P-04-658 The Brimmon Oak. Correspondence from the Petitioner to the Clerking Team 01.12.15

To all concerned

My aim is to safeguard an ancient oak tree that my family have cared for since the 1600s and is under serious threat from the construction of the Newtown Bypass.

The ancient oak tree that is situated extremely close in proximity of the scheme with the markers just 3.5 m from the tree trunk. On my tree report it states.
The arboricultural impact is high if the current GPS markers for the bypass edge are retained in their location. The proposed edge of the bypass is currently approximately 3.5m from the tree trunk of this veteran tree. This would infringe on the current BS5837.. 2012 recommendations and sever crucial anchorage and feeder roots. The BS5837..2012 recommends a 15m radius from the trunk as RPA for any tree with a stem diameter over 1250+mm.
The calculations for this would have to be imputed onto a scale tree protection plan if this implemented, along with identifying tree protection physical barriers. Also it would be required to provide an arboricultural method statement and site monitoring by the arborist.
It must be noted that i am not in receipt of any further information from the authority planning this work with regards to firstly original tree surveys and ecology surveys mitigating the loss of trees removed with tree planting and habitat areas .Secondly the site specification of embankments drainage pipes etc. I am giving my professional opinion on this one veteran tree and the current location of the planned route as to the effects on its future health.
In my opinion where such trees of this nature are to be retained.  Particular care should be taken in the design to accommodate them in a setting that aids their long term retention. The current plans proposed would cause irreversible root damage to this veteran tree. This professional information was taken from my tree report by Mathew Owen FDSc Arboriculture.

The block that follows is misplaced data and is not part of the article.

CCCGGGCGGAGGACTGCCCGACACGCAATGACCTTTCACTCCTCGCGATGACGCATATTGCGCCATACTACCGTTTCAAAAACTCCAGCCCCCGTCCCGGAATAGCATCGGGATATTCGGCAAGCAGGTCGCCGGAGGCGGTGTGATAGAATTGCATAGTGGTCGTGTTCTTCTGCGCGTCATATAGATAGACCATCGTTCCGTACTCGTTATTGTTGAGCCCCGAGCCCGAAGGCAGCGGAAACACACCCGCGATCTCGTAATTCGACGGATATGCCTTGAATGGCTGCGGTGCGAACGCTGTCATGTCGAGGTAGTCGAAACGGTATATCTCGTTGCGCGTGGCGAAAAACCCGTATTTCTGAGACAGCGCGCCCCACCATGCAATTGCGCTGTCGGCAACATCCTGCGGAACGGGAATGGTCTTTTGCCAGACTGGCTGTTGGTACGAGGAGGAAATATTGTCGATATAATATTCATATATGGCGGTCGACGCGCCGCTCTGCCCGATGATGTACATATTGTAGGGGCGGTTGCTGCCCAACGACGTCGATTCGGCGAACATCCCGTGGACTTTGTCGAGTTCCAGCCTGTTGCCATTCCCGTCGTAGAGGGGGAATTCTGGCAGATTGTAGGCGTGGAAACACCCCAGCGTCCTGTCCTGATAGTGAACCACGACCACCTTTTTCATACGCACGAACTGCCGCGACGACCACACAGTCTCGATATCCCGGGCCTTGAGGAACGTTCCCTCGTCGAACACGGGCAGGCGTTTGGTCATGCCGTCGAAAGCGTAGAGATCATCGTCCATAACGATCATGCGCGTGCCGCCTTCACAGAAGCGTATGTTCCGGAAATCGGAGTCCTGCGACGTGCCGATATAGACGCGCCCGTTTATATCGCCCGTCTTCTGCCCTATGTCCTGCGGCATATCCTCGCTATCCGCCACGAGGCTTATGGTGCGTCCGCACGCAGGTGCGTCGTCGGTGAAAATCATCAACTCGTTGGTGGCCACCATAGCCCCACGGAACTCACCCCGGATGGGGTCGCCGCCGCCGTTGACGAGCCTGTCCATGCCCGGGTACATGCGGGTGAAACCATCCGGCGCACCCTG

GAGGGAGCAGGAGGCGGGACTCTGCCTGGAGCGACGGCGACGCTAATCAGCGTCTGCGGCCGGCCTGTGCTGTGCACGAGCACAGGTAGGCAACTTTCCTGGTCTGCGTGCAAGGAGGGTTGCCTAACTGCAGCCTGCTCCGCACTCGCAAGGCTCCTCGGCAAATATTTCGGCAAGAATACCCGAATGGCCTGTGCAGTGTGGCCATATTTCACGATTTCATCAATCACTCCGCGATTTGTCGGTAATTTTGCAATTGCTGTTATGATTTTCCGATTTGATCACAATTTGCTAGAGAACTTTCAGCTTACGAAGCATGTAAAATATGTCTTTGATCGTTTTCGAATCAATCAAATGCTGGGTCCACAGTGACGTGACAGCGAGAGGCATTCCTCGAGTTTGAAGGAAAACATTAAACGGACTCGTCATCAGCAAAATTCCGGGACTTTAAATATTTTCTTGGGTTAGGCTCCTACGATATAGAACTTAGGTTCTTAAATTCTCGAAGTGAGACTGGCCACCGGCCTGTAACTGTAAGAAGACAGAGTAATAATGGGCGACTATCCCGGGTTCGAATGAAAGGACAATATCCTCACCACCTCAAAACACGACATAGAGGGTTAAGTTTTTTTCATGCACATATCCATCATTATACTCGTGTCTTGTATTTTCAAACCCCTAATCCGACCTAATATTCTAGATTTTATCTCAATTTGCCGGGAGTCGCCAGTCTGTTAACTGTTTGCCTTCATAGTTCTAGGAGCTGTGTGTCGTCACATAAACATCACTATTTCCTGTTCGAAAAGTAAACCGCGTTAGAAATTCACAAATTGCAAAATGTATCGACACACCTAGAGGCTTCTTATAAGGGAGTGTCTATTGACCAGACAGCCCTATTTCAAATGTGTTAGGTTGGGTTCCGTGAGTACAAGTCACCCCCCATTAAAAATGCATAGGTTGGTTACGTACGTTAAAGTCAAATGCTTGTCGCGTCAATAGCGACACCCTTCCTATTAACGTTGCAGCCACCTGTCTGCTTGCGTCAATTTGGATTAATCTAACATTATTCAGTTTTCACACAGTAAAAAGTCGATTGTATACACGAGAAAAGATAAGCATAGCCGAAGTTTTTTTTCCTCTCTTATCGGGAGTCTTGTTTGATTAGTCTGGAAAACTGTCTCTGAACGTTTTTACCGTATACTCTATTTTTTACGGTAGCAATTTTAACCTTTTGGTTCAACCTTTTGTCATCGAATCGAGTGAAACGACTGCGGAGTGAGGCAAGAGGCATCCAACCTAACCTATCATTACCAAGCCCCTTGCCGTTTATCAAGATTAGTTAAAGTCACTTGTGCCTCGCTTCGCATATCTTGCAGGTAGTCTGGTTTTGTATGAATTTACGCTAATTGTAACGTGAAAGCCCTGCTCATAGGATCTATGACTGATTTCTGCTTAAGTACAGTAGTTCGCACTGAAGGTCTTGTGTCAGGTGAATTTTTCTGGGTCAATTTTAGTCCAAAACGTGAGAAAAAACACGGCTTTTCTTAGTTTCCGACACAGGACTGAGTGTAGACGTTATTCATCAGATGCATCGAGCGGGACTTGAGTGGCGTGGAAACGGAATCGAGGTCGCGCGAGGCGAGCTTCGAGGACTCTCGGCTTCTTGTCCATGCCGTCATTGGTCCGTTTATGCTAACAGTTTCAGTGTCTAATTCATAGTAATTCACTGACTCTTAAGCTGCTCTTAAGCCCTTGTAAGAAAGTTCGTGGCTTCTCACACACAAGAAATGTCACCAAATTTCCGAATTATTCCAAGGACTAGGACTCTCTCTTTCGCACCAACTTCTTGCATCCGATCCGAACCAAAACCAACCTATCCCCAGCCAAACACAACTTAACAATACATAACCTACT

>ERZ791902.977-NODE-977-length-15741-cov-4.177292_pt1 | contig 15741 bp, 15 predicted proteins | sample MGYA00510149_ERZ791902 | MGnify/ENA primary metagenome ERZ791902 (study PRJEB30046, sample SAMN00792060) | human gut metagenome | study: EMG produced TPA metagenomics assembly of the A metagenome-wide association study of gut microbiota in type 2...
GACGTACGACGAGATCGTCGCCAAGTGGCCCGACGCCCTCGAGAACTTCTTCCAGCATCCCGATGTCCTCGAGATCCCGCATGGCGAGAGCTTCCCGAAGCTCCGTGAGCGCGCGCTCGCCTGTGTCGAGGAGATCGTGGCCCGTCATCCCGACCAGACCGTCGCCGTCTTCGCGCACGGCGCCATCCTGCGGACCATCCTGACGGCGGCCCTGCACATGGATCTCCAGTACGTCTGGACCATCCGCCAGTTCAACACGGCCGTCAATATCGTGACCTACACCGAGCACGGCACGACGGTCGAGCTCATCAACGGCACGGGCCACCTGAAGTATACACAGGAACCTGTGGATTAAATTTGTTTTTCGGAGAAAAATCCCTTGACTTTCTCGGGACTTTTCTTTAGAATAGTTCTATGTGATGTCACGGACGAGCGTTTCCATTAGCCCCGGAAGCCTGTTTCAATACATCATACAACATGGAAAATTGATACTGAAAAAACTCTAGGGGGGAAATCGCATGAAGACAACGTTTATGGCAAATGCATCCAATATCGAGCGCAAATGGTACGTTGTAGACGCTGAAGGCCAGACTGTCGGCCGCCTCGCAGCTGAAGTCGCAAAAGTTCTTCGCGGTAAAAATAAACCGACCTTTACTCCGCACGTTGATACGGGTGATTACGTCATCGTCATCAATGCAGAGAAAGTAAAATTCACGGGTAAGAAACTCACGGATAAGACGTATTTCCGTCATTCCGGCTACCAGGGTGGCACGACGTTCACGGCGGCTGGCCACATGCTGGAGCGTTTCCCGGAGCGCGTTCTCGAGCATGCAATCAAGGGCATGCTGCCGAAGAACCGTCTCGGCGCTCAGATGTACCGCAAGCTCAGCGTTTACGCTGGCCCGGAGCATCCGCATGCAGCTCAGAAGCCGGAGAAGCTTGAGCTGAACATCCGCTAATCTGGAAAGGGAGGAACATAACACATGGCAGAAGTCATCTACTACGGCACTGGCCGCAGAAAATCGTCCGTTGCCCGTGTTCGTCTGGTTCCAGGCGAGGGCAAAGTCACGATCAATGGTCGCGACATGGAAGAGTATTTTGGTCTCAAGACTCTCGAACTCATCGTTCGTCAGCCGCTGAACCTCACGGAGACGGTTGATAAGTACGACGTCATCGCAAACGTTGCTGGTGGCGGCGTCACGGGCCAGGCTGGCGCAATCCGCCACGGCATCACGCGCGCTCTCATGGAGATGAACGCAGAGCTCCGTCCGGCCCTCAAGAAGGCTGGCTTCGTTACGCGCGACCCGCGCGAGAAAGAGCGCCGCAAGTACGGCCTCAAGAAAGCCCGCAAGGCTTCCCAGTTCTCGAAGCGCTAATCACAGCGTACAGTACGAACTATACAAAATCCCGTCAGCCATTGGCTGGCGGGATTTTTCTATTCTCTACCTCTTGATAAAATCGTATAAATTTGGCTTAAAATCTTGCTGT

After the public inquiry i had a site visit at the tree and they told me they planned to do advanced geo -technical engineering to protect the roots. I made it clear that i want to save this tree not risk losing it and if it says 15m ring fence around the tree that’s what it should be.  That’s working to BS5837 and these days we all have to work to British standards.  These days, the GPS markers are just 3.5m from the tree trunk, not the 15m to British standards.  I will enclose a few photos to highlight the issue.
                                                            Thanks for listening.
                                                              Kind regards 
                                                             Mervyn Jones

P-04-658 The Brimmon Oak. Correspondence from the Petitioner to the Clerking Team 02.12.15